Biosynthesis of the neurotoxin domoic acid in a bloom-forming diatom

See allHide authors and affiliations

Science  28 Sep 2018:
Vol. 361, Issue 6409, pp. 1356-1358
DOI: 10.1126/science.aau0382

How algae turn tides toxic

Algal blooms can devastate marine mammal communities through the production of neurotoxins that accumulate within the food web. Brunson et al. identified a cluster of genes associated with biosynthesis of the neurotoxin domoic acid in a marine diatom (see the Perspective by Pohnert et al.). In vitro experiments established a series of enzymes that create the core structure of the toxin. Knowledge of the genes involved in domoic acid production will allow for genetic monitoring of algal blooms and aid in identifying conditions that trigger toxin production.

Science, this issue p. 1356; see also p. 1308


Oceanic harmful algal blooms of Pseudo-nitzschia diatoms produce the potent mammalian neurotoxin domoic acid (DA). Despite decades of research, the molecular basis for its biosynthesis is not known. By using growth conditions known to induce DA production in Pseudo-nitzschia multiseries, we implemented transcriptome sequencing in order to identify DA biosynthesis genes that colocalize in a genomic four-gene cluster. We biochemically investigated the recombinant DA biosynthetic enzymes and linked their mechanisms to the construction of DA’s diagnostic pyrrolidine skeleton, establishing a model for DA biosynthesis. Knowledge of the genetic basis for toxin production provides an orthogonal approach to bloom monitoring and enables study of environmental factors that drive oceanic DA production.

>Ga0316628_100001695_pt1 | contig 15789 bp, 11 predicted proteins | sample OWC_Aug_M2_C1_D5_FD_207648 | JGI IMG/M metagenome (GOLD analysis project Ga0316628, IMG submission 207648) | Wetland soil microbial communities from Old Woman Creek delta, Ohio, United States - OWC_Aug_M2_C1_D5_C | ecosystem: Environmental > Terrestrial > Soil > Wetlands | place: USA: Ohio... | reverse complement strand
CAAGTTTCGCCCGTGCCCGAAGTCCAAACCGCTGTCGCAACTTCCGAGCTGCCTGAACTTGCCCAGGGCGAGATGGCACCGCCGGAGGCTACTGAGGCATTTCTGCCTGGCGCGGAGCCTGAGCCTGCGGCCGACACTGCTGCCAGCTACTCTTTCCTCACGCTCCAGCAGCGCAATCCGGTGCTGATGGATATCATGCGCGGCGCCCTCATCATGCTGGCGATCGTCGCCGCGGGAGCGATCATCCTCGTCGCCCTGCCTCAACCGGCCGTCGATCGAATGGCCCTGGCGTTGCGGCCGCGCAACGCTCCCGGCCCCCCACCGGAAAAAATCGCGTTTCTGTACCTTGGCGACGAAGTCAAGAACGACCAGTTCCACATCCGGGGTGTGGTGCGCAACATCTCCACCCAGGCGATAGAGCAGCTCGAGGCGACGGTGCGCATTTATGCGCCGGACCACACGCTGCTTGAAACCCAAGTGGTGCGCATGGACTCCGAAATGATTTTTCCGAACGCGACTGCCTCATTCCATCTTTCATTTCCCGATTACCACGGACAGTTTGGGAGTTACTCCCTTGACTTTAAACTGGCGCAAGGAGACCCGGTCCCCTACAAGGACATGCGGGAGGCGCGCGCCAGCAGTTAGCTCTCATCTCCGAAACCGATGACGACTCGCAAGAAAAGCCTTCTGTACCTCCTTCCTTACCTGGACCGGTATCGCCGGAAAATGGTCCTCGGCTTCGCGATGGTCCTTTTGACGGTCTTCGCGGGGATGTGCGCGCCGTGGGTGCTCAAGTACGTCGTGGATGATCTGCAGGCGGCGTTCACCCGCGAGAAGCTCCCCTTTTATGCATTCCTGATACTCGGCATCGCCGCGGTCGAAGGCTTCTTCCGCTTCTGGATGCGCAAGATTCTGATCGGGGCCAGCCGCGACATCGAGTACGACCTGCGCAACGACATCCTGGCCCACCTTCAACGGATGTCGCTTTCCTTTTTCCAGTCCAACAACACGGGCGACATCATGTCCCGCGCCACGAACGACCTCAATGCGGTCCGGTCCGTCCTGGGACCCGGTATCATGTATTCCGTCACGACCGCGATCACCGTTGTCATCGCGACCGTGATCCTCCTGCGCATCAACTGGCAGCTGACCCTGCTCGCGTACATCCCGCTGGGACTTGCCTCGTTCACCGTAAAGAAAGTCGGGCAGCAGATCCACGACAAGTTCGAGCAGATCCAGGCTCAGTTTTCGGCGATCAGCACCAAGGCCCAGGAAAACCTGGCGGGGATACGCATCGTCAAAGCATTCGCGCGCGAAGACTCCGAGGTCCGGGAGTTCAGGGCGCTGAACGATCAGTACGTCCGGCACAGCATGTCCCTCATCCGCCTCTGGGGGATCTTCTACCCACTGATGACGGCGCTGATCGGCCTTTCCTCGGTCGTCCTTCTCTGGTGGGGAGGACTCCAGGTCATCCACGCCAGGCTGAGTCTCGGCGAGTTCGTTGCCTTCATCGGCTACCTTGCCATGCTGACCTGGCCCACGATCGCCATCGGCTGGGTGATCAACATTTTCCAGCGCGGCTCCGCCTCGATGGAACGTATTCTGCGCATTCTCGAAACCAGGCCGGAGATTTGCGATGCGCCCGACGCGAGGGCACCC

Oceanic harmful algal blooms (HABs) are intensifying in frequency and severity in association with climate change (13). This phenomenon was exemplified in the summer of 2015 when the North American Pacific coast experienced the largest HAB ever recorded, spanning the Aleutian Islands of Alaska to the Baja peninsula of Mexico (fig. S1) (4). This bloom caused widespread ecological and economic devastation, resulting in the deaths of marine mammals and the closure of beaches and fisheries. The dominant algal species in the 2015 HAB were pennate diatoms of the globally distributed genus Pseudo-nitzschia, which are often associated with high production of the excitatory glutamate receptor agonist domoic acid (DA; 1). Mammalian consumption of DA-contaminated shellfish exerts its toxicity at the AMPA and kainate ionotropic glutamate receptors of the central nervous system (5, 6). In humans, a high, single-exposure dose of DA can cause amnesic shellfish poisoning (ASP), which involves symptoms of amnesia, seizures, coma, and in extreme cases, death. Even chronic, low-level consumption of DA may lead to kidney damage, cognitive deficit, and impairment of fetal development, making DA outbreaks an important human health problem (710). Similar neurotoxic symptoms have been observed in birds and marine mammals such as sea lions, which suffer spatial memory impairment linked to DA consumption, likely leading to increases in sea lion strandings (11).

Although abiotic (12) and biotic (13) factors have been shown to affect toxicity in culture, the biological and physicochemical mechanisms underlying DA production in Pseudo-nitzschia are unclear. Moreover, not all Pseudo-nitzschia blooms produce DA (12). An understanding of the genetic basis of DA biosynthesis in diatoms would facilitate determination of the cellular pathway that controls oceanic DA production and thereby diatom toxicity.

Stable isotope experiments (14, 15) suggest that DA is composed of glutamic acid (Glu) and geranyl pyrophosphate (GPP) building blocks. No pathway that involves these starting materials to construct the characteristic pyrrolidine ring of DA has been previously characterized, and thus, our ability to predict candidate biosynthetic genes using traditional bioinformatic methods was limited. However, we postulated that a redox enzyme, such as a cytochrome P450 (CYP450), generates the 7′-carboxylic acid of DA through three successive oxidations, a reaction common in all branches of life (Fig. 1A) (16).

Fig. 1 Identification of domoic acid biosynthetic genes from transcriptomic and genomic data.